1983, not rated, color, 16:9 (1.85:1), Japanese with English subtitles
The Stooges were several things, several important things. Important if you think music is important and if you think art is important then you think music is important or else you don’t know what art is. At any rate, The Stooges straddled some fences but you couldn’t tell it from their tunes. They were punk before punk was. They were psychedelic rock. They were hard rock. But it was all The Stooges, a band who helped pave the way for punk and a whole lot else. No Frankenstein stitches here. And the individual member name most associated with The Stooges is Iggy Pop, of course. But Mr. Pop could hardly have pulled off his socio-musical rebellion without the help of the distinctive guitar work of one Ron Asheton. And that’s what this DVD is about. I mean, it’s a live concert (April 19, 2011, Michigan Theater, Ann Arbor), not a documentary in the interview, behind-the-scenes sort of thing. That’s not its focus. But this live concert, which featured not only The Stooges (OF COURSE), but also the likes of punk slash rock slash spoken-word extraordinaire Henry Rollins, not to mention Radio Birdman guitarist Dentz Tek. Besides all that, this rock n roll tribute boasts string quartet backing on several tracks, making for an even more transcendent experience. And maybe that’s fitting, given that this is all in honor of the moved-on-beyond guitarist of one of rock’s most iconic AND iconoclastic bands. And, profits from this DVD go to the Ron Asheton Foundation. (114 min., www.mvdvisual.com)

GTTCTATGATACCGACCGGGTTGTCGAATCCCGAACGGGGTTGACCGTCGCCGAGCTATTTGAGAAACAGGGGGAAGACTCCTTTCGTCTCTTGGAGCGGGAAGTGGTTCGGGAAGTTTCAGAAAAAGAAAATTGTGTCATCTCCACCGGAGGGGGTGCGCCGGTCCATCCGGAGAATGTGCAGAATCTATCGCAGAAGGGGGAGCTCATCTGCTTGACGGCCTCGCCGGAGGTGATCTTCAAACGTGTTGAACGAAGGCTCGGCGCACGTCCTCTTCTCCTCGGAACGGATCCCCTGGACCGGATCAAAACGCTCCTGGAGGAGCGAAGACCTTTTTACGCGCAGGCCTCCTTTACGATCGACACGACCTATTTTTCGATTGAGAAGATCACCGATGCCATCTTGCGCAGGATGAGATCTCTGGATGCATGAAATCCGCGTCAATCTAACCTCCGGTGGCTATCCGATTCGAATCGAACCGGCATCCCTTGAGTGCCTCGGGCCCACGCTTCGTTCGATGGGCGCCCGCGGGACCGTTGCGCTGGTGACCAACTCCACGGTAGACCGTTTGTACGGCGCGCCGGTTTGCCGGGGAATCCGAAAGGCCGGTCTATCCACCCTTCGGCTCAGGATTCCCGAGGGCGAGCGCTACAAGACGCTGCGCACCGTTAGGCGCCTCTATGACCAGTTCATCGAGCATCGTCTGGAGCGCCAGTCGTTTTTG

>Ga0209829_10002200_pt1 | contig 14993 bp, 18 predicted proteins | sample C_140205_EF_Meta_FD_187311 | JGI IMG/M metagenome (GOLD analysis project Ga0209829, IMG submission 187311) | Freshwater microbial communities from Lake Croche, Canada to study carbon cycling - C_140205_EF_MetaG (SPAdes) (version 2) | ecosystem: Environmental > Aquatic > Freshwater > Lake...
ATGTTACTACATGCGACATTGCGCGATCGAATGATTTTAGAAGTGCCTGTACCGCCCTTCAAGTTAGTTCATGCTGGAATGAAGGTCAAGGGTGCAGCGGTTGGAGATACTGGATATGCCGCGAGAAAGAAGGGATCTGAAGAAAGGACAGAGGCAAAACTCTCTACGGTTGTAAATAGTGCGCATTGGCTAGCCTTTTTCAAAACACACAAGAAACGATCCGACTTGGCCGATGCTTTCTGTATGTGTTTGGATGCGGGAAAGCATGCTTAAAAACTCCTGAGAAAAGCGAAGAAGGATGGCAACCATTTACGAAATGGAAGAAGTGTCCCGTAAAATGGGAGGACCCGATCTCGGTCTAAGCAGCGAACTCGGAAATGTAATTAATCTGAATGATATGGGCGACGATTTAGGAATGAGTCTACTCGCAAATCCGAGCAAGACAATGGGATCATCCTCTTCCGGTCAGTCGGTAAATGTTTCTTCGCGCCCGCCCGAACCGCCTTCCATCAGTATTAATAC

Every zombie fan and every horror fan period should watch this movie. They should buy this movie. They should give it a special place in their collection and hug it sometimes. OK, that last bit isn’t required. But the rest is. While, from the title, one can be forgiven for expecting just another lo-fi, shoestring budget camp zombie film. There are plenty of those in the zombie craze that’s been going for a while and shows no signs of waning. At any rate, Bath Salt Zombies is so much fun and displays so much creativity and takes such an unexpected turn on the zombie standard that it’s impossible not to totally dig this flick. It uses that creativity to not only get around budgetary restraints but, at the very same time and with the very same methods it uses to get around its limited resources, to add gobs of production value, zest and style. The major zombie rampages are executed with each its own visual splendor, artfully dodging what might otherwise have been undoable without Hollywood backing (or at least a lot more money) and making the scenes even more exciting. Read the rest of this entry “
This is a really good movie, not just some sleazy Eurotrash. Not that there’s anything at all wrong with sleazy Eurotrash. I’ve enjoyed my share. But THE GIRL IN ROOM 2A is primo stuff. Quality. It’s bizarre but understated, a weird combination with which ROOM 2A acquits itself in style. Synopsis: A halfway house – for parolees from the area’s women’s jail – run by a strong-willed middle age woman with help from her grown son has a secret. It’s like “The Sinful Dwarf” only there’s no dwarf, no leering sexual excess, no fucking weird toys, no mien of sadism from the film, and the secret is totally different. Ahem. As for sadism, it is present in ROOM 2A but it feels more localized to within the story, with its characters. It didn’t feel as though the film itself was enjoying the punishment. I should clarify: I like “The Sinful Dwarf” and have no problem with sadism in cinema. Read the rest of this entry “